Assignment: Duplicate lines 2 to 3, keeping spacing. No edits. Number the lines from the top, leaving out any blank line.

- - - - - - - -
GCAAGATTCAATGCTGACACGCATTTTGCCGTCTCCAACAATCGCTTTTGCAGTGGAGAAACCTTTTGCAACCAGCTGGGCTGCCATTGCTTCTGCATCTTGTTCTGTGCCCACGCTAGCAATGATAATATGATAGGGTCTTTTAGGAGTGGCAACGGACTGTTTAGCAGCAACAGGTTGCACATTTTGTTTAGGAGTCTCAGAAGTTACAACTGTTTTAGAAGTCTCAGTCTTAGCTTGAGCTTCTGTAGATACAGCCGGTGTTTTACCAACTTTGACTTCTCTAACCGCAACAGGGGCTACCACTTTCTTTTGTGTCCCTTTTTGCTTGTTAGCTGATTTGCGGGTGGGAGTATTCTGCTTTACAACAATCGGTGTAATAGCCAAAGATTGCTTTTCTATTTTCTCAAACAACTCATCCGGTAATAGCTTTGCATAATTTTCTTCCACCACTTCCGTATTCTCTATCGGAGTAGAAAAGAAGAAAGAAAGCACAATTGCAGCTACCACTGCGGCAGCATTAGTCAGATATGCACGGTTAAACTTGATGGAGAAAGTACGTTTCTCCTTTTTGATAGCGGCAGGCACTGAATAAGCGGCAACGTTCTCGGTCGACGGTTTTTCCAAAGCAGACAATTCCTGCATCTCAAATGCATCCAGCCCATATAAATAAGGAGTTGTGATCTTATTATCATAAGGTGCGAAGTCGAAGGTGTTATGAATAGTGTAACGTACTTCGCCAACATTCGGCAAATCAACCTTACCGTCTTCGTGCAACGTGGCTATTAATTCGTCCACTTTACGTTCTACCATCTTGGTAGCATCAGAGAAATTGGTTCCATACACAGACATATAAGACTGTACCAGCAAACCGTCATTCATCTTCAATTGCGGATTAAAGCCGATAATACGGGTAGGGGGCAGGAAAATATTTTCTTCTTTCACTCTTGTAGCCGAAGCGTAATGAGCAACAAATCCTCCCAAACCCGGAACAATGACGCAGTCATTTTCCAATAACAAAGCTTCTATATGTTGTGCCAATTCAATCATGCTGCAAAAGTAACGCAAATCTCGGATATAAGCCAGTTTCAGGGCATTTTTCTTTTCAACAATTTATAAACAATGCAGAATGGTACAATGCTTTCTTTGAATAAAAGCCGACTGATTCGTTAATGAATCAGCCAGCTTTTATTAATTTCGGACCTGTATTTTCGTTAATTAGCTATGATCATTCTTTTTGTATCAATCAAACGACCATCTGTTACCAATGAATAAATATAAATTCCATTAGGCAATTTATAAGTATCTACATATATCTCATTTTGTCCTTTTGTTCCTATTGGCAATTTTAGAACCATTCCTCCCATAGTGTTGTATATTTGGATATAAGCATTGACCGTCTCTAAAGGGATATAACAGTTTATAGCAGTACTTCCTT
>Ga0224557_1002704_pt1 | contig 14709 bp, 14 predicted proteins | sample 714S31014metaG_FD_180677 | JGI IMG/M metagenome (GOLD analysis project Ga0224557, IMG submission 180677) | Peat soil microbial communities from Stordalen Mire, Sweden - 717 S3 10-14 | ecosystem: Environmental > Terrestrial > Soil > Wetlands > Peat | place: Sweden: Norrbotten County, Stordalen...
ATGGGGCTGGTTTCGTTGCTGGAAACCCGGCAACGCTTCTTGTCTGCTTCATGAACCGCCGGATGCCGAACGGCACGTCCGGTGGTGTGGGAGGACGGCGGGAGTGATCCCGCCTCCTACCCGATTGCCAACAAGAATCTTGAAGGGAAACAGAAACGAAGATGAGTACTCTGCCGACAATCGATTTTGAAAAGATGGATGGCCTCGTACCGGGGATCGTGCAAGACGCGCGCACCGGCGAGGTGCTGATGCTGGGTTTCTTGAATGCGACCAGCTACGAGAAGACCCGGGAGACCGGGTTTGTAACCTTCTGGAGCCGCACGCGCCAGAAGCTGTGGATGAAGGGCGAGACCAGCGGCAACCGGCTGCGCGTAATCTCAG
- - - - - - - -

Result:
>Ga0224557_1002704_pt1 | contig 14709 bp, 14 predicted proteins | sample 714S31014metaG_FD_180677 | JGI IMG/M metagenome (GOLD analysis project Ga0224557, IMG submission 180677) | Peat soil microbial communities from Stordalen Mire, Sweden - 717 S3 10-14 | ecosystem: Environmental > Terrestrial > Soil > Wetlands > Peat | place: Sweden: Norrbotten County, Stordalen...
ATGGGGCTGGTTTCGTTGCTGGAAACCCGGCAACGCTTCTTGTCTGCTTCATGAACCGCCGGATGCCGAACGGCACGTCCGGTGGTGTGGGAGGACGGCGGGAGTGATCCCGCCTCCTACCCGATTGCCAACAAGAATCTTGAAGGGAAACAGAAACGAAGATGAGTACTCTGCCGACAATCGATTTTGAAAAGATGGATGGCCTCGTACCGGGGATCGTGCAAGACGCGCGCACCGGCGAGGTGCTGATGCTGGGTTTCTTGAATGCGACCAGCTACGAGAAGACCCGGGAGACCGGGTTTGTAACCTTCTGGAGCCGCACGCGCCAGAAGCTGTGGATGAAGGGCGAGACCAGCGGCAACCGGCTGCGCGTAATCTCAG